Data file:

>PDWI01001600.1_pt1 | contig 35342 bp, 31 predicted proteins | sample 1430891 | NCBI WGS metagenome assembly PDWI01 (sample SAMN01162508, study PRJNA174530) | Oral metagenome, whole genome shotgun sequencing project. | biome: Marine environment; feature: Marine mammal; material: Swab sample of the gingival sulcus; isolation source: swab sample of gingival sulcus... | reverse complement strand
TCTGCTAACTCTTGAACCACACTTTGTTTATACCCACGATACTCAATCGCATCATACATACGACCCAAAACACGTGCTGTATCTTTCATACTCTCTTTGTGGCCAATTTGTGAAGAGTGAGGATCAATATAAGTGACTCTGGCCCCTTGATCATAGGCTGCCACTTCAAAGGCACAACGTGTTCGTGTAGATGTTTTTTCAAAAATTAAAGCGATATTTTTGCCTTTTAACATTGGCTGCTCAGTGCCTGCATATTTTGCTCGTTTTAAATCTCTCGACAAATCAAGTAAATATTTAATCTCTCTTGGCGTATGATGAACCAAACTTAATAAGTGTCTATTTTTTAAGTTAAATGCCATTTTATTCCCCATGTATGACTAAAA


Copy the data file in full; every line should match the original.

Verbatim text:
>PDWI01001600.1_pt1 | contig 35342 bp, 31 predicted proteins | sample 1430891 | NCBI WGS metagenome assembly PDWI01 (sample SAMN01162508, study PRJNA174530) | Oral metagenome, whole genome shotgun sequencing project. | biome: Marine environment; feature: Marine mammal; material: Swab sample of the gingival sulcus; isolation source: swab sample of gingival sulcus... | reverse complement strand
TCTGCTAACTCTTGAACCACACTTTGTTTATACCCACGATACTCAATCGCATCATACATACGACCCAAAACACGTGCTGTATCTTTCATACTCTCTTTGTGGCCAATTTGTGAAGAGTGAGGATCAATATAAGTGACTCTGGCCCCTTGATCATAGGCTGCCACTTCAAAGGCACAACGTGTTCGTGTAGATGTTTTTTCAAAAATTAAAGCGATATTTTTGCCTTTTAACATTGGCTGCTCAGTGCCTGCATATTTTGCTCGTTTTAAATCTCTCGACAAATCAAGTAAATATTTAATCTCTCTTGGCGTATGATGAACCAAACTTAATAAGTGTCTATTTTTTAAGTTAAATGCCATTTTATTCCCCATGTATGACTAAAA